How to listen to your body's cues for the optimal time to eat

by Jennifer Bowden / 18 May, 2019
RelatedArticlesModule - Intuitive eating

Photo/Getty Images

Your body tells you when it wants food, so you just need to listen.

Hunger. The word brings up a raft of negative connotations – from the misery caused by food scarcity, the hunger strikes employed by political prisoners, to the pangs of a dieter.

The underlying message seems clear: hunger is bad. Only, as with most things in life, it’s never that black and white. In fact, hunger is a helpful tool, and when we learn to respond to it appropriately, studies have found it may actually improve our health.

Italian researchers, for example, recruited 143 adults to investigate whether responding promptly to hunger cues would affect their health and insulin sensitivity, in particular.

The study participants completed a range of tests and were then randomly assigned to either a control group, who were advised to increase vegetable intake and physical activity, or an intervention group, who were trained to recognise and validate their feelings of hunger over seven weeks.

The training involved teaching the intervention group to sense “gastric pangs, sensations of emptiness and hollowness and mental or physical weakness” as the first signs of hunger. Blood-glucose levels were double-checked to ensure that the subjective sensations were consistent with low blood-glucose levels.

The group were also taught how to adjust their eating habits to improve the chances of hunger being present before most main meals – a so-called initial hunger meal pattern (IHMP).

The group then continued using the IHMP without supervision, or further blood-glucose tests, at home. At the five-month mark, those following the IHMP had significant decreases in insulin sensitivity and insulin and blood-glucose peaks, along with lower energy intake, body-mass index and weight compared with the control subjects.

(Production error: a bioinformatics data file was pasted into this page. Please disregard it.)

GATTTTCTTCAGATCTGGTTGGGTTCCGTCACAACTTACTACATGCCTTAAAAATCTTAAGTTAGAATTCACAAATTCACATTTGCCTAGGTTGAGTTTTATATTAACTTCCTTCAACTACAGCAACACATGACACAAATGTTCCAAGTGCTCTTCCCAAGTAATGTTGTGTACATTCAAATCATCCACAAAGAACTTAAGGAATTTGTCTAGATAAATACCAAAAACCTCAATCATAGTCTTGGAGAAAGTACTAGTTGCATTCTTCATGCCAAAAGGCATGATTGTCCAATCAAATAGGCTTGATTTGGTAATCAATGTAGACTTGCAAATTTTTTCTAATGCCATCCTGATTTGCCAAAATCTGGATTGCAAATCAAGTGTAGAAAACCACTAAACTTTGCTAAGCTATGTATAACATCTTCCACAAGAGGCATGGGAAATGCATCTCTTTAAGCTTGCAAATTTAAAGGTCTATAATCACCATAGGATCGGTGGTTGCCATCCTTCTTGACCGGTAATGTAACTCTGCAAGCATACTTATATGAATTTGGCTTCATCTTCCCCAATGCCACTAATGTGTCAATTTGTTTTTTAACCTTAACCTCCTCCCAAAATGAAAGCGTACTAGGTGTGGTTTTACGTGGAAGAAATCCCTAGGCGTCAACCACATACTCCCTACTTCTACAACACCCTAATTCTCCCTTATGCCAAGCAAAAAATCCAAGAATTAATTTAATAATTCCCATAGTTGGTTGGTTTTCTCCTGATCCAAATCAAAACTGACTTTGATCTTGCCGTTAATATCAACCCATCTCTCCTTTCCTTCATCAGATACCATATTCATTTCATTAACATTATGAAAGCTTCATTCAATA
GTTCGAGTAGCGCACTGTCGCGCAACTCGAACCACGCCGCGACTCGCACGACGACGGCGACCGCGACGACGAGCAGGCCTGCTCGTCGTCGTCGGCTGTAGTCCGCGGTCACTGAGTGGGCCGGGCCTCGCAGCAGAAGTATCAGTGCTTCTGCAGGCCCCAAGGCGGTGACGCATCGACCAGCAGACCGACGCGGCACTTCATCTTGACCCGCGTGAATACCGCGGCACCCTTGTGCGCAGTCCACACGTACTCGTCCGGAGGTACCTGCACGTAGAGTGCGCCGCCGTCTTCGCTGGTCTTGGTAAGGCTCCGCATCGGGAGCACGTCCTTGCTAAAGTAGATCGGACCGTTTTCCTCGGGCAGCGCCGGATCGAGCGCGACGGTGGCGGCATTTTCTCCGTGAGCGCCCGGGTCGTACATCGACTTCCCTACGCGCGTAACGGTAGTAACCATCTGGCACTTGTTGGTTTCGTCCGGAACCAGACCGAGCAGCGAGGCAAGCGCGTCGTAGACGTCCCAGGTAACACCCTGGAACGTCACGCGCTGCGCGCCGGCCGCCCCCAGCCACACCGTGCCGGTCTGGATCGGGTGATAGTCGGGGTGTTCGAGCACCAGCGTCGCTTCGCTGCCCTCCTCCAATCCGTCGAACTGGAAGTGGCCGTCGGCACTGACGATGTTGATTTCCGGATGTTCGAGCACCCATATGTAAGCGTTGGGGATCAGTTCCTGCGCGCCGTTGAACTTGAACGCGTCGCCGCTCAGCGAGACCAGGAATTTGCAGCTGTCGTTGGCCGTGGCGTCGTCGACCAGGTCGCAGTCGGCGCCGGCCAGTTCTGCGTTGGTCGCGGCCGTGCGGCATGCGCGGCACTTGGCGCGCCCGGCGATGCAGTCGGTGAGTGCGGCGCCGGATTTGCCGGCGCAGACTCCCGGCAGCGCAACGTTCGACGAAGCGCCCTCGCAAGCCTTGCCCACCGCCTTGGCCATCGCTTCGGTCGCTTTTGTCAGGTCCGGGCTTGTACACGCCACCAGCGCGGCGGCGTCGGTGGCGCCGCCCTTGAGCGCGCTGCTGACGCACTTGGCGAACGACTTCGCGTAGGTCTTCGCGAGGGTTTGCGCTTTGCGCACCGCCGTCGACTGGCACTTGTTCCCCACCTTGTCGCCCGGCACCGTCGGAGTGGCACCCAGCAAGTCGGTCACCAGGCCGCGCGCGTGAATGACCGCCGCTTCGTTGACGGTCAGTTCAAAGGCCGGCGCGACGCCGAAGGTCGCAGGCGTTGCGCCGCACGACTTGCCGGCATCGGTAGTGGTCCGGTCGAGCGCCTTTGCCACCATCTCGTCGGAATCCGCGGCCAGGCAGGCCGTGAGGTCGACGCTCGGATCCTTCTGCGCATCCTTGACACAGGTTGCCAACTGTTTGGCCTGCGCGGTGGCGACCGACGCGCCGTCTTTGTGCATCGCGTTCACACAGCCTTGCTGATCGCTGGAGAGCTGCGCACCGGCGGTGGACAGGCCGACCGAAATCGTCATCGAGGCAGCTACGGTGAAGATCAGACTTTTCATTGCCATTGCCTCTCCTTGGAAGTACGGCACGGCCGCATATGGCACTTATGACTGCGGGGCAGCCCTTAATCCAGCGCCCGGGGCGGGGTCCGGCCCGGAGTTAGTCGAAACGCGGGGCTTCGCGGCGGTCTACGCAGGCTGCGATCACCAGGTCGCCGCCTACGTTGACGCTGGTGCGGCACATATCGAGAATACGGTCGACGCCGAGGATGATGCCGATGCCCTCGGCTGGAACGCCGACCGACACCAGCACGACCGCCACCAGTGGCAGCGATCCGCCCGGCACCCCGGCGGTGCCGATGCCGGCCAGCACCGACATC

The researchers concluded that the IHMP improved insulin sensitivity and a range of cardiovascular risk factors over five months.

What’s more, a clinical trial involving infants, who were recovering from malnutrition and had troublesome diarrhoea, revealed that responding to the first signs of hunger produced positive outcomes.

The infants’ carers were trained to recognise and respond to hunger cues in their child, such as crying, mood changes, loss of interest in playing, gestural or verbal requests for food and searching for food unprompted. Using this method, total energy intake and days with diarrhoea among treated infants decreased significantly and they gained weight.

As adults, if we feel the urge to use the toilet, we’re unlikely to ignore it. However, many of us have learnt to mistrust our hunger and fullness cues, whether through repeated dieting or family food rules that dictated when and how much we could eat.

Learning to listen and respond to our hunger cues makes biological sense, as feelings of hollowness and hunger pangs indicate the body’s readiness to digest food.